Search Results: federal government

There are more than 200 results, only the first 200 are displayed here.

  • AUSTRALIA

    Setting subeditors' slights to rights

    • Brian Matthews
    • 25 May 2016
    6 Comments

    Under election campaign pressure, some names have been misprinted. Mr Malcolm Ternble of Naracoorte wishes to point out that he has not made any public statements on negative gearing and is unsure what negative gearing means. The error was made by a Gen Y subeditor and should have read 'Prime Minister Malcolm Ternbull'. The Foreign Minister was cited as Ms Julia Bishop. The correct nomenclature is Ms Julia Bronwyn. Ms Bronwyn was inaccurately described as a part-time helicopter pilot.

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  • AUSTRALIA

    Engaging with Dutton's rhetoric is a slippery slope

    • Somayra Ismailjee
    • 20 May 2016
    33 Comments

    The irony of trying to negate these stereotypes is that in doing so, we are still cheapening asylum seekers to political tools, stripping them of their humanity and multiplicity. Aiming to counter such rhetoric as Dutton's with stories of high-achieving refugees plays into a toxic game that legitimises the same negative stereotypes by engaging with them. Just as invisibility dehumanises asylum seekers, so does the hypervisibility we attribute to a select few stories.

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  • AUSTRALIA

    Inequality in Australia is dental as anything

    • Barry Gittins
    • 13 May 2016
    5 Comments

    British research presented at the 2013 International Association of Dental Research posited 'a link between missing teeth and a patient's quality of life' and cited other research on observers' 'perception of men and women with straight and crooked teeth'. Furthermore, research by the Salvation Army in Australia records that 66 per cent of the Salvos' welfare clients could not afford dental treatment and two in five could not afford a yearly dental check-up for their children.

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  • AUSTRALIA

    Strong women as self-agents in remote communities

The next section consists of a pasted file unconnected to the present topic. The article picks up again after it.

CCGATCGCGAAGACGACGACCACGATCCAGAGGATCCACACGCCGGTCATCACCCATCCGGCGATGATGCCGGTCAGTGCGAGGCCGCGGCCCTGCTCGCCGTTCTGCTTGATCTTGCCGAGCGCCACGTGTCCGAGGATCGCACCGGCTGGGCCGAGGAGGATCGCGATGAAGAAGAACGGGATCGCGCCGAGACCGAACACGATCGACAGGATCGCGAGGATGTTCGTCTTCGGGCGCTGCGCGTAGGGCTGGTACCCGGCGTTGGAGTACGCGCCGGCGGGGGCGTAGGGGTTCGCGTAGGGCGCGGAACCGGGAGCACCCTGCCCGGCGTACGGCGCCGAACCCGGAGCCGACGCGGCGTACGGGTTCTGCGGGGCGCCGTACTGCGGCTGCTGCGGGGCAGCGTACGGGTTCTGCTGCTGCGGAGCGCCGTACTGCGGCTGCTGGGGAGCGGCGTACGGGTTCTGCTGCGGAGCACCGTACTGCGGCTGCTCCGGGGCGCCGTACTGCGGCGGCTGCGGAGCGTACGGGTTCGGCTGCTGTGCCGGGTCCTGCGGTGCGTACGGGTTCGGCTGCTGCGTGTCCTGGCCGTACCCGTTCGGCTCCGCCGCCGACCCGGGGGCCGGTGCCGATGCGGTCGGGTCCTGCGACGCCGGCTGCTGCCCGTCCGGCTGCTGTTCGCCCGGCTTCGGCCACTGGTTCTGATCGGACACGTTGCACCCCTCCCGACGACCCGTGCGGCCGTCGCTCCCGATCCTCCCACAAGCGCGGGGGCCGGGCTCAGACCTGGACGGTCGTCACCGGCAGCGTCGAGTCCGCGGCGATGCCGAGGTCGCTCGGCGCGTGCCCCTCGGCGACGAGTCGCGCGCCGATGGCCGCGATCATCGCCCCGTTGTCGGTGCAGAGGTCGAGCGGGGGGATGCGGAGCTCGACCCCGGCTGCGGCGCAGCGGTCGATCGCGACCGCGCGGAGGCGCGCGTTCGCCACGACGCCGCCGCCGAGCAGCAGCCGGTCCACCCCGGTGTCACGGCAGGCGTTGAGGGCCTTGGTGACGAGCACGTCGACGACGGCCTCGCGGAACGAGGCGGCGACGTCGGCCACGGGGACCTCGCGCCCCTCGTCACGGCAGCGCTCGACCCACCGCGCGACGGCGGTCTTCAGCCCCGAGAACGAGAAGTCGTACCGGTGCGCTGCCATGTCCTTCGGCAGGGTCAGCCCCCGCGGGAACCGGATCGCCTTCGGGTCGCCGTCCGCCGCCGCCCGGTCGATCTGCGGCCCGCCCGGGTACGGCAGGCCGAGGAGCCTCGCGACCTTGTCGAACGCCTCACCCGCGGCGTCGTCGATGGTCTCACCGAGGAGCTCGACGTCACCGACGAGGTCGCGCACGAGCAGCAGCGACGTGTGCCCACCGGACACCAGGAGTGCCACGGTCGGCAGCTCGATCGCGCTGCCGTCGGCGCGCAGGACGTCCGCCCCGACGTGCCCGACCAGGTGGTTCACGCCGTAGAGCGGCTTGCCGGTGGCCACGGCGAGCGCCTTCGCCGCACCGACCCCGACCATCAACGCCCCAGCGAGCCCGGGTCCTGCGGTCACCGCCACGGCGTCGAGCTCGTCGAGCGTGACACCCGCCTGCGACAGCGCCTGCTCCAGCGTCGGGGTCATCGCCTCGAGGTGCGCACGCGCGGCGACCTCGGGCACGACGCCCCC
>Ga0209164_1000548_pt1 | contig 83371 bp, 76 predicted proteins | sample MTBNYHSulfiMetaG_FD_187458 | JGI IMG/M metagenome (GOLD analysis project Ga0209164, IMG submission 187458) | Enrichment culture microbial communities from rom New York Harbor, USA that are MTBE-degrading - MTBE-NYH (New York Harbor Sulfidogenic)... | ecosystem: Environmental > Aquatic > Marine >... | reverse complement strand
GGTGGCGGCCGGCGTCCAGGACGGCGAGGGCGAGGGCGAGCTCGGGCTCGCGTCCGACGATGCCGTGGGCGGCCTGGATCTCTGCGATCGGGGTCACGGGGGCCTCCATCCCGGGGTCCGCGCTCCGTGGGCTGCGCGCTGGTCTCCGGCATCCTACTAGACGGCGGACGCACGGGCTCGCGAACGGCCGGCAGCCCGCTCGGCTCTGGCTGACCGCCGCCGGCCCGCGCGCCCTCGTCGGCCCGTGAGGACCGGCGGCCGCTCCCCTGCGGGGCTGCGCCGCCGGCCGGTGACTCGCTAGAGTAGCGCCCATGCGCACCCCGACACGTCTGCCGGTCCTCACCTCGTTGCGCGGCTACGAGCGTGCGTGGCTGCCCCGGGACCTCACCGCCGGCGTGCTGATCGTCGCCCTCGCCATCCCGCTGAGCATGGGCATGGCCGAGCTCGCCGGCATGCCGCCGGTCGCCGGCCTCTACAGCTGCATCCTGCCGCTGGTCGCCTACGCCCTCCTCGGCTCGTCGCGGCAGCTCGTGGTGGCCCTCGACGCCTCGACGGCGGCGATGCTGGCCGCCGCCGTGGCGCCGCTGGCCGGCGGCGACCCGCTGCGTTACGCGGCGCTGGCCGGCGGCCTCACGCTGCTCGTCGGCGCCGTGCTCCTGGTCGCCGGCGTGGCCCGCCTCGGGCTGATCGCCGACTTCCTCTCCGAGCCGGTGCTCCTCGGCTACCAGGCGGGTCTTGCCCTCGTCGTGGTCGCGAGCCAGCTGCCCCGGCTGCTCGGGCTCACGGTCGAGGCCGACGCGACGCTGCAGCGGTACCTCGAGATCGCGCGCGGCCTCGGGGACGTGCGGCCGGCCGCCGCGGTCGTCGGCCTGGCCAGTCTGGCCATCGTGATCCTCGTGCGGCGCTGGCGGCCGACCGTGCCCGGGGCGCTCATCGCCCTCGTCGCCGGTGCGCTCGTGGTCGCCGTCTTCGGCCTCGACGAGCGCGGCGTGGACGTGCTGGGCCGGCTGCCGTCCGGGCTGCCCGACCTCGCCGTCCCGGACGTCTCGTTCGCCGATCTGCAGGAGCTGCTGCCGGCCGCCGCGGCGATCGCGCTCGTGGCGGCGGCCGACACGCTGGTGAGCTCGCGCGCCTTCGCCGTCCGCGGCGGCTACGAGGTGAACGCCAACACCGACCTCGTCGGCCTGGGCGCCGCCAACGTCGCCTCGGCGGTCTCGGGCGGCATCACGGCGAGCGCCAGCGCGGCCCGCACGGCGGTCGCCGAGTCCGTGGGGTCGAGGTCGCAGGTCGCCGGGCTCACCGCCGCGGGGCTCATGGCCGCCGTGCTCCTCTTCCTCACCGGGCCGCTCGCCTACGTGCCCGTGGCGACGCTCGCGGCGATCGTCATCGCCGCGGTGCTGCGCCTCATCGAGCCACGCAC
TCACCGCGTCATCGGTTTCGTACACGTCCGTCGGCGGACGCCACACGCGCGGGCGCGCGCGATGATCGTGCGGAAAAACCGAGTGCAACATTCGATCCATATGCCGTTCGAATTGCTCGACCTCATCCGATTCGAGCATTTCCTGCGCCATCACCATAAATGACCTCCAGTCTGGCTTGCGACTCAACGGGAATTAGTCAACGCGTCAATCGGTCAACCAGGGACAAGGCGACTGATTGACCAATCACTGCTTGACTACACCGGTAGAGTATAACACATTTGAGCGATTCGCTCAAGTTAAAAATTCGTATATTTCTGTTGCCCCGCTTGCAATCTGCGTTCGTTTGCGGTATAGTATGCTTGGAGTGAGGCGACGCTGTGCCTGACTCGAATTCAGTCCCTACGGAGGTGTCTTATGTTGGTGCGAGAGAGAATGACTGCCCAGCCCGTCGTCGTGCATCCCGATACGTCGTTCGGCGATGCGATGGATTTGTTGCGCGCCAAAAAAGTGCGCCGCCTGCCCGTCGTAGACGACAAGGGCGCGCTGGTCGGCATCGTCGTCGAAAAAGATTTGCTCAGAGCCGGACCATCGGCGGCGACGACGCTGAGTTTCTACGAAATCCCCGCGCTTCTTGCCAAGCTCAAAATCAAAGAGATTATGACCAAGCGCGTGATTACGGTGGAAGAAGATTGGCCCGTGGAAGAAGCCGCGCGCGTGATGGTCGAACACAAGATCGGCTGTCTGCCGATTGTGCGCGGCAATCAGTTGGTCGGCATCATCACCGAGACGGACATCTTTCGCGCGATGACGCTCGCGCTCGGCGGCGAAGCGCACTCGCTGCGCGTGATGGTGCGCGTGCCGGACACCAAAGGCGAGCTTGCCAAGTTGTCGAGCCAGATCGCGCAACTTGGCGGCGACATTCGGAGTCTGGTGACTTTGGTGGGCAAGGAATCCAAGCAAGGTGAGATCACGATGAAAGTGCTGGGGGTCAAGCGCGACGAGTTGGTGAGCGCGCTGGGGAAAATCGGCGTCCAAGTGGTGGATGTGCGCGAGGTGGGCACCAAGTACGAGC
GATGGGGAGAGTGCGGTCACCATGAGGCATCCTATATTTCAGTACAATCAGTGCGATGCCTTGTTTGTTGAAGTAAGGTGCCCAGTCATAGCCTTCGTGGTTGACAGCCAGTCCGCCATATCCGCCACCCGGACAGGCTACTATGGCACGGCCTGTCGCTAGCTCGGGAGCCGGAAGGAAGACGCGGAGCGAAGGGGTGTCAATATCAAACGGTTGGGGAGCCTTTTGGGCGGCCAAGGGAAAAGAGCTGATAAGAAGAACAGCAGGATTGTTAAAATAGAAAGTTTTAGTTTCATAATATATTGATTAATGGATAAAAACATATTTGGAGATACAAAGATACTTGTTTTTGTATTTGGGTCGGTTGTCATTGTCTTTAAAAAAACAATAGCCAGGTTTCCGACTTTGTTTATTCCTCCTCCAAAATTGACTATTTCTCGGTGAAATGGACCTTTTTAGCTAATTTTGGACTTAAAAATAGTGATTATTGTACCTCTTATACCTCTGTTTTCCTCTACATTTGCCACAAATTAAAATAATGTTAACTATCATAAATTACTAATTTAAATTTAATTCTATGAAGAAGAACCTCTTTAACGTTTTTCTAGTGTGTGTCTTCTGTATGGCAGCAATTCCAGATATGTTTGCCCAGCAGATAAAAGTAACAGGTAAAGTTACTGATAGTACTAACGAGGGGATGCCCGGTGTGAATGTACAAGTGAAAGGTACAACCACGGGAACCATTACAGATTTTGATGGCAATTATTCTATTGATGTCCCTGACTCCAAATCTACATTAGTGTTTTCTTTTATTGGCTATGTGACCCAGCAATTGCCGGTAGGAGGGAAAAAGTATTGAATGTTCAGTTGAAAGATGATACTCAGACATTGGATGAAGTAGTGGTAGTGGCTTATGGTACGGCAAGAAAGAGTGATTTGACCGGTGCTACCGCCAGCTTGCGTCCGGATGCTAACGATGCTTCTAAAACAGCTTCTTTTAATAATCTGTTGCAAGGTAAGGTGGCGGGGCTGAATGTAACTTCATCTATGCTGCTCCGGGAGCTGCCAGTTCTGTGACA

• Jasmeet Sahi
    • 06 May 2016
    1 Comment

    Doreen, a women's leader from the community in Kalumburu, said, 'it is our dream for us women to get up and make the community stronger'. Such determination ought to be facilitated. What this means is making avenues where Indigenous culture and cultural life are at the centre of the conversation to effect change. Instead of adopting a 'helping' attitude, there needs to be a shift towards facilitating self-agency as an economically rational approach when it comes to Indigenous Australians.

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  • AUSTRALIA

    Another Coalition budget for the well-off

    • Marcelle Mogg
    • 05 May 2016
    18 Comments

    Even the International Monetary Fund recognises that the best way to grow an economy is to reduce the divide between rich and poor, ensuring that all people have a chance to participate in the social and economic life of a country. The Coalition government remains resolutely opposed to this growing body of evidence, continuing to rely on economic structures that entrench disadvantage, then blame the poor for their fate. The Budget provides tax cuts to the rich and service cuts to the rest.

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  • AUSTRALIA

    Being popular is not the same as leadership

    • Fatima Measham
    • 04 May 2016
    3 Comments

    In democracies, public sentiment is meant to be taken seriously. Describing something as populist is a refusal to engage with the sentiment, including its source and complications, usually because we find it disagreeable. The subtext is: people are wrong about the things they care about. They are not being rational or realistic. It is a brave thing to say these days about support for a royal commission into banks, or softening public attitudes toward detention-bound children.